The Romney campaign may have been outraising the Obama campaign — until August, anyway — but during the weeks of the nomination conventions, it wasn’t outspending them.
Our friends at Kantar Media’s CMAG have the numbers: during the Republican convention, the Obama campaign ran 14,007 ads at an estimated cost of $8,147,940. Republicans spent far less during the Democratic convention — running a mere 131 ads (mostly Spanish-language) that cost $165,640.
The Obama campaign also spent big for their week in the sun (if figuratively, as it poured in Charlotte): they dropped $4,247,490 on 10,684 TV ads, while Team Romney spent $1,131,730 on the 578 ads they aired during their convention.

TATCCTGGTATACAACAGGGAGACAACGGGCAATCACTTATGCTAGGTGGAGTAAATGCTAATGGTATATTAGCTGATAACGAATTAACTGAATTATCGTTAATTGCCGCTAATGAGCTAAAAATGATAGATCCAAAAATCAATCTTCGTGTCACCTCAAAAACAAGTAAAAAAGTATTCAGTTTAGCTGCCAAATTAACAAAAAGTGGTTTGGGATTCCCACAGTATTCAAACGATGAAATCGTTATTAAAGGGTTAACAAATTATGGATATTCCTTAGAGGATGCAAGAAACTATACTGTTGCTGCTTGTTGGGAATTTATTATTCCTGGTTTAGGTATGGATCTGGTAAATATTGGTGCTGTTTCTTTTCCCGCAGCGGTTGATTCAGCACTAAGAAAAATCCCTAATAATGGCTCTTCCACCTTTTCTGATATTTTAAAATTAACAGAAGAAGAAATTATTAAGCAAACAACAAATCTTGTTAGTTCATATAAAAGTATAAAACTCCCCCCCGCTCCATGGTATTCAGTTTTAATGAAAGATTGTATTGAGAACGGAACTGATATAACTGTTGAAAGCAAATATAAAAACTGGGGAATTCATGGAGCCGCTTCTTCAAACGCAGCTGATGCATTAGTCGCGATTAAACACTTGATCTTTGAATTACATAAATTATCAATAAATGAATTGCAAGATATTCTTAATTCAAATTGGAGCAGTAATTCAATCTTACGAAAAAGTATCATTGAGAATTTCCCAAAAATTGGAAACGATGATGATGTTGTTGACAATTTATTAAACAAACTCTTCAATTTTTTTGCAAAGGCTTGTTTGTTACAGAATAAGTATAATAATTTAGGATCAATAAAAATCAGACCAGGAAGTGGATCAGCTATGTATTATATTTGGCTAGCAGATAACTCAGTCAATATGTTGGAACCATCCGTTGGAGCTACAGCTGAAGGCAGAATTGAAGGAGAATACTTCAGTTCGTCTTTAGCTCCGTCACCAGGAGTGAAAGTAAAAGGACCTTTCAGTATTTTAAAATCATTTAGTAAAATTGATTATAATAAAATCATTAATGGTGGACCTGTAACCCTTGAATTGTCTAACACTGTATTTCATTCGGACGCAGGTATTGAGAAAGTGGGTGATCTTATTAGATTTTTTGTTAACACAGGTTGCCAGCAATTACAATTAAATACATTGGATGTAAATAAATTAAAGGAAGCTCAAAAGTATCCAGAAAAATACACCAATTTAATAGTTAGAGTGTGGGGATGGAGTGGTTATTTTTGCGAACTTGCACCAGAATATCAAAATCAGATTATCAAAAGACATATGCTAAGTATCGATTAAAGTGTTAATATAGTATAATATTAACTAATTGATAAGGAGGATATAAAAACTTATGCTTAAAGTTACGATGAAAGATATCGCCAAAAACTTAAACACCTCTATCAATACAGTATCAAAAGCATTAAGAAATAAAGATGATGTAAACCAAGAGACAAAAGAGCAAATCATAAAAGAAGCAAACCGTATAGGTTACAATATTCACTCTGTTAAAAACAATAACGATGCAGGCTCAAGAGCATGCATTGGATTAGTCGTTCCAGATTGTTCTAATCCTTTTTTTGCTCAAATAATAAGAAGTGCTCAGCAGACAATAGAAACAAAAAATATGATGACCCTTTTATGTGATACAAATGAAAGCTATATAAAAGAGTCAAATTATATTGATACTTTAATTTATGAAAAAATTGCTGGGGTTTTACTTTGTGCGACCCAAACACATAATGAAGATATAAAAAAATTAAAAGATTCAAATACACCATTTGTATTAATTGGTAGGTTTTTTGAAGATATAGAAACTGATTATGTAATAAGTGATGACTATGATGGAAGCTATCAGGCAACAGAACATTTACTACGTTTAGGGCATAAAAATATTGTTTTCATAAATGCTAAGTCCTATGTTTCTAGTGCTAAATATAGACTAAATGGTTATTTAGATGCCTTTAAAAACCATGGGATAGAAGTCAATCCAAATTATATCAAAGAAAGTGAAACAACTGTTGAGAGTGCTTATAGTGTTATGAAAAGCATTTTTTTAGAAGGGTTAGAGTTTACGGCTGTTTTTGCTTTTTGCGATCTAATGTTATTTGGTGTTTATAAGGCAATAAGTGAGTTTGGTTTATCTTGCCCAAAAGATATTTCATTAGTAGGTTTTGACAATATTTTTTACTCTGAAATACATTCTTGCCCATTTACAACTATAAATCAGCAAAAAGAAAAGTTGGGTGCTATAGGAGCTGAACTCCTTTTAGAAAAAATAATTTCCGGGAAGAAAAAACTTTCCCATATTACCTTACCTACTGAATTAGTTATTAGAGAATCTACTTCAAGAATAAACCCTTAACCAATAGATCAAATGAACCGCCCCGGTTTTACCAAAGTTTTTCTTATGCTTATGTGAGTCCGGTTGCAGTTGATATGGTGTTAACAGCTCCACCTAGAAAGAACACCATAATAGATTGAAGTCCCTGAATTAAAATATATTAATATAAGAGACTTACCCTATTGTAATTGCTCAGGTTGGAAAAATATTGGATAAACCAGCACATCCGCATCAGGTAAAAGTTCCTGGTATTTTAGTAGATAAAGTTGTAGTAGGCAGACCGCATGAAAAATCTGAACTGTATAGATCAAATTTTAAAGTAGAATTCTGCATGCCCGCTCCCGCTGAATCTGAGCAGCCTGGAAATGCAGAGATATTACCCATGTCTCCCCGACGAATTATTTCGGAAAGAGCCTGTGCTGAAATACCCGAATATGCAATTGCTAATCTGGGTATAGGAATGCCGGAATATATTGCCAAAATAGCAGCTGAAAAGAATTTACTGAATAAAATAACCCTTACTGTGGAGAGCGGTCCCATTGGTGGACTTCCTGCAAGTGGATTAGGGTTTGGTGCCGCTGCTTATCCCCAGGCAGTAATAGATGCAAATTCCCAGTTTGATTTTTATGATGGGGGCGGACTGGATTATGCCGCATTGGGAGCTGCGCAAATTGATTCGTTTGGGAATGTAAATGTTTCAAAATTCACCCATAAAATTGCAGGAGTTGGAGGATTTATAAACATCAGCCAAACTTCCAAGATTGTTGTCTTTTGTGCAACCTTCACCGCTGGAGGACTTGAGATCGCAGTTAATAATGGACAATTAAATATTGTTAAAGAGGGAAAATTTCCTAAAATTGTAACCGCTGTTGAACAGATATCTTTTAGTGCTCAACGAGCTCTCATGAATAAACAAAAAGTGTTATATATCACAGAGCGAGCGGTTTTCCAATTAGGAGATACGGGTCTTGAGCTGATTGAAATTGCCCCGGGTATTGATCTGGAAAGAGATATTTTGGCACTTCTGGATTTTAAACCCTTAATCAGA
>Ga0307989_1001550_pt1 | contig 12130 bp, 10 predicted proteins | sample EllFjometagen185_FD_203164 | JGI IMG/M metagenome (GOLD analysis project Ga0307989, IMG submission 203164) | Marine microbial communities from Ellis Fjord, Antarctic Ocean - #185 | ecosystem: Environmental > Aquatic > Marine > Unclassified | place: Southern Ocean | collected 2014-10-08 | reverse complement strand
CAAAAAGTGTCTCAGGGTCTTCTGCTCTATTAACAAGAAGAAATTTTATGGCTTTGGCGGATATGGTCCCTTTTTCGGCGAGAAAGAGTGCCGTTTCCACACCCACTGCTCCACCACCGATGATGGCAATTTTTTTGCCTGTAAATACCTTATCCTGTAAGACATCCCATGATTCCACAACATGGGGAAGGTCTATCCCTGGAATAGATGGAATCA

Matthew Dowd, who was George W. Bush’s chief political strategist and is now an analyst for Bloomberg, called the Democratic spending strategy a smart move — an attempt to “disrupt the one-way narrative of the Republican message and then to reinforce their own message during the Democratic convention.” Part of the reason the Obama campaign was able to spend, he notes, was that they had the ability to use funds allocated for primary spending, as opposed to general election spending.
Now the real buying frenzy begins in earnest in these final two months before election day as the campaigns refine their message and determine their ad buying strategies. We’ll have more on that for you in the next few days.